Mobile money opens small business opportunities

The international community should actively support the development of sound regulatory frameworks and relevant institutions, as well as facilitate the exchange of practice and expertise, according to UNCTAD Information Economy Report 2011: ICTs as an Enabler for Private Sector Development.

Mobile money deployments have taken off in the past two years. According to data from the GSM Association, some 109 such deployments had been implemented as of April 2011, spanning all developing regions. Only 11 of these are in developed countries. Africa is leading the trend with 51 mobile money systems in place, and as many as 37 of the deployments are in least developed countries (LDCs). There are now more than 40 million users, according to the providers from whom subscription data are available.

Mobile money is providing increased access to finance for SMEs, which traditionally have been poorly served by existing lending institutions. Banking through mobile phones allows for real-time transfer and the receipt of small amounts of funds at low cost. They can reduce the costs of processing and administering small loans, thereby alleviating a significant disincentive for lenders to extend credit to SMEs.

As noted by the Secretary-General of UNCTAD, Supachai Panitchpakdi, “Mobile money services promise widespread benefits for private sector development. With appropriate regulation, these services have the potential to contribute too much-improved financial inclusion.”

The Information Economy Report 2011 stresses that existing mobile money systems can become even better adapted to meeting the needs of small businesses; most mobile money deployments were set up with people-to-people transfers in mind. Basic money transfer or payment functions can have a major impact on the way small enterprises operate. They can enable them to better manage their cash flow and expedite the delivery of supplies and goods.

One challenge is the ‘walled garden’ mobile operators use for their money services. For example, a user of MTN Uganda´s Mobile Money cannot send money that directly ends up in the mobile money wallet of an Airtel Uganda user. For a small business to make effective use of mobile payments and mobile financial services, interoperability becomes more important.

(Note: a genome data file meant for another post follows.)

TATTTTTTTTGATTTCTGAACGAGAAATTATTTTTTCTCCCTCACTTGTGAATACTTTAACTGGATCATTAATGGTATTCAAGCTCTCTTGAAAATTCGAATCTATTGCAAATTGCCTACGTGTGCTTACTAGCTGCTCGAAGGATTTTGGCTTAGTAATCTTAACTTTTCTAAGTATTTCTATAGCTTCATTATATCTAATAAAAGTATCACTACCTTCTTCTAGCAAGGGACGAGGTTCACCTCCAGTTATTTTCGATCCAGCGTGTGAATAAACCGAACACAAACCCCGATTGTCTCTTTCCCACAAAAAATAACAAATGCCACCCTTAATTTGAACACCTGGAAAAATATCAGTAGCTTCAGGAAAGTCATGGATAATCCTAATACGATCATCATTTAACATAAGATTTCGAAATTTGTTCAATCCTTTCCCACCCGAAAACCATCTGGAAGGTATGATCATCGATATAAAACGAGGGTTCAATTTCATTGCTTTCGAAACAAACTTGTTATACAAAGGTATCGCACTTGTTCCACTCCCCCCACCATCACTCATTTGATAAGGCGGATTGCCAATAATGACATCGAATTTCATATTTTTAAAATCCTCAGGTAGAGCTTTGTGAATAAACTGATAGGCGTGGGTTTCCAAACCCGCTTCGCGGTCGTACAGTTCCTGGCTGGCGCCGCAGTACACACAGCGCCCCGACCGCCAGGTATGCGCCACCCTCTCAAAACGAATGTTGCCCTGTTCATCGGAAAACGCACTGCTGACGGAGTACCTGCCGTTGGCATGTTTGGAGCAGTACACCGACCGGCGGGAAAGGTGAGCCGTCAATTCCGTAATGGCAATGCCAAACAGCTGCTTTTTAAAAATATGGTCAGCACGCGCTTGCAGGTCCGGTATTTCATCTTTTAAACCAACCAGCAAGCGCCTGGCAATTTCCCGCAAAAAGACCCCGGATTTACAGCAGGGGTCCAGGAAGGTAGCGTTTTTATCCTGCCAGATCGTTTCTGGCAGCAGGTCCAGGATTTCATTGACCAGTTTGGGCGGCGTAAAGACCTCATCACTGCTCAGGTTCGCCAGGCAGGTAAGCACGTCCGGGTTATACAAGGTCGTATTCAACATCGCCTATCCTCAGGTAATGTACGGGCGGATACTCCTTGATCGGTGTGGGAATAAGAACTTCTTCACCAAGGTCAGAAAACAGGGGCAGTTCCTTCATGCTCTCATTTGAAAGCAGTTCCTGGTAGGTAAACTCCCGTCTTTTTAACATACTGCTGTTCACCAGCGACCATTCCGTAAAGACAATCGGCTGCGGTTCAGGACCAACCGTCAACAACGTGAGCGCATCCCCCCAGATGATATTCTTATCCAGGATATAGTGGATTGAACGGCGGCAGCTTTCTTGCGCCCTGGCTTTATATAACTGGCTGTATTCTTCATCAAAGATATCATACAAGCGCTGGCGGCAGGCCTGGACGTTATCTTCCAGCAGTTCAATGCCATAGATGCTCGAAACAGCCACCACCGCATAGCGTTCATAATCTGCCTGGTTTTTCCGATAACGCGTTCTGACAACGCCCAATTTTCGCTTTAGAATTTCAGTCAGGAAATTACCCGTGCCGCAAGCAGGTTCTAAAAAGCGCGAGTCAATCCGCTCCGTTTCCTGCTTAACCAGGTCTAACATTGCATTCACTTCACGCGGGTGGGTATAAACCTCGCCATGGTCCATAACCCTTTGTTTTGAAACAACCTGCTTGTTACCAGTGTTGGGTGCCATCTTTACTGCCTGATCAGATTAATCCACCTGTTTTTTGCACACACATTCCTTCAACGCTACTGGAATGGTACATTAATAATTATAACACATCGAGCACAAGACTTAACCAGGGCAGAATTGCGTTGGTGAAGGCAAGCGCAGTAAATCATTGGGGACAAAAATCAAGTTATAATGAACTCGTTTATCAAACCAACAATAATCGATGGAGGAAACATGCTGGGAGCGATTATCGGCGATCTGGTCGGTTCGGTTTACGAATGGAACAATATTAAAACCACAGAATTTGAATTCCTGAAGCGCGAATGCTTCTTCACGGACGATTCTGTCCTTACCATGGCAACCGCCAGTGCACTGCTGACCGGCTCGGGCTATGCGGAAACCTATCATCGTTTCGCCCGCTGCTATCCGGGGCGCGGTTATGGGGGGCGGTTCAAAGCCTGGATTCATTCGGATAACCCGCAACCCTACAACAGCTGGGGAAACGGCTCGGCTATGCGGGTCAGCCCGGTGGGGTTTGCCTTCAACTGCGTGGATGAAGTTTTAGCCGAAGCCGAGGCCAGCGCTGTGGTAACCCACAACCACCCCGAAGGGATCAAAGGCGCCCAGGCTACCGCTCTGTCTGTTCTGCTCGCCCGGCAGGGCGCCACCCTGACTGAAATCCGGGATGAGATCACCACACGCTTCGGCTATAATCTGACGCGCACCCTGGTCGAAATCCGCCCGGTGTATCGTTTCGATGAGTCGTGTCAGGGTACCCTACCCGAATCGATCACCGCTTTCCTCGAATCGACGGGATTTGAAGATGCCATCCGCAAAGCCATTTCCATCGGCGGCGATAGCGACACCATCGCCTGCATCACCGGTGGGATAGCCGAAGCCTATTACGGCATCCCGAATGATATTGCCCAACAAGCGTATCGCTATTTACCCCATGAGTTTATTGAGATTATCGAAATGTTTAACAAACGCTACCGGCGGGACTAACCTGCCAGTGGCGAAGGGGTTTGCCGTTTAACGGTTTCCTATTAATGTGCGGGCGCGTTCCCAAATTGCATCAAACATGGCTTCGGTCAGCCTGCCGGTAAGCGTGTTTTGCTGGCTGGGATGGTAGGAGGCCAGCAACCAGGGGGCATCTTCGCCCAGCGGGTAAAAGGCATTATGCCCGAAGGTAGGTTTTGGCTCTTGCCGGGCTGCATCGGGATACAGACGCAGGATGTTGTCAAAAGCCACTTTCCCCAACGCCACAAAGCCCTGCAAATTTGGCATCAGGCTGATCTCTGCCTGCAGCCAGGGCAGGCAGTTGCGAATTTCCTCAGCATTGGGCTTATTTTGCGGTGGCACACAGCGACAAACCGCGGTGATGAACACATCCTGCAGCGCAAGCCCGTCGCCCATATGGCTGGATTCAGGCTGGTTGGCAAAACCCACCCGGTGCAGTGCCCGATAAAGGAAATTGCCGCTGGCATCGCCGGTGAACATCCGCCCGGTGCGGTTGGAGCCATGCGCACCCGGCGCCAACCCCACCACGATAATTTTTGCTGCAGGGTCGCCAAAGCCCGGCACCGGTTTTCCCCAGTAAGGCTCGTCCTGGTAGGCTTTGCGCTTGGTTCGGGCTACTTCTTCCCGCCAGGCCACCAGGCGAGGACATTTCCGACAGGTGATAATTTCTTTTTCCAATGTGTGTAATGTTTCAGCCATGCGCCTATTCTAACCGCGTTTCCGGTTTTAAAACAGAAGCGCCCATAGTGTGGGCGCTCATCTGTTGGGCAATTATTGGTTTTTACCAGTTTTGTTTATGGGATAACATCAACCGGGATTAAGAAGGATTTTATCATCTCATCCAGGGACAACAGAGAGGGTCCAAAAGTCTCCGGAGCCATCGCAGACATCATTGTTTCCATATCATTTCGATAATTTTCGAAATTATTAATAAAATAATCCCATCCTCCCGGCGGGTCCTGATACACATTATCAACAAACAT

A second challenge relates to transaction limits. Governments could introduce tiered systems, with higher transaction and balance limits as well as higher security measures for small business users. A third challenge is related to cross-border transfers. International remittances represent an important source of finance for many small enterprises in developing countries, and households that receive remittances have been found to be more likely to start entrepreneurial activities. Currently, only a few deployments cater for international money transfers.

Thirdly, few microfinance institutions (MFIs) have integrated mobile money into their operations. There is scope for mobile technology to help expand outreach, cut transaction costs, improve customer service and reduce fraud. Adequate attention should be given to learning from early adopters. In Kenya, for example, Musoni became the world´s first MFI to rely entirely on mobile money for both disbursements and collections.

Developed countries have limited experience in the policy design and implementation of mobile money systems, in contrast with most other policy domains. This means that governments in countries that introduce mobile money must pioneer new legislation and regulation.

The Information Economy Report 2011 recommends a test-and-learn approach by which conditional approvals are granted that allow regulators to observe market developments before issuing regulations. As regulations evolve, there will be reasons to revisit various legal and policy considerations as reported earlier by Himalayan News Service.


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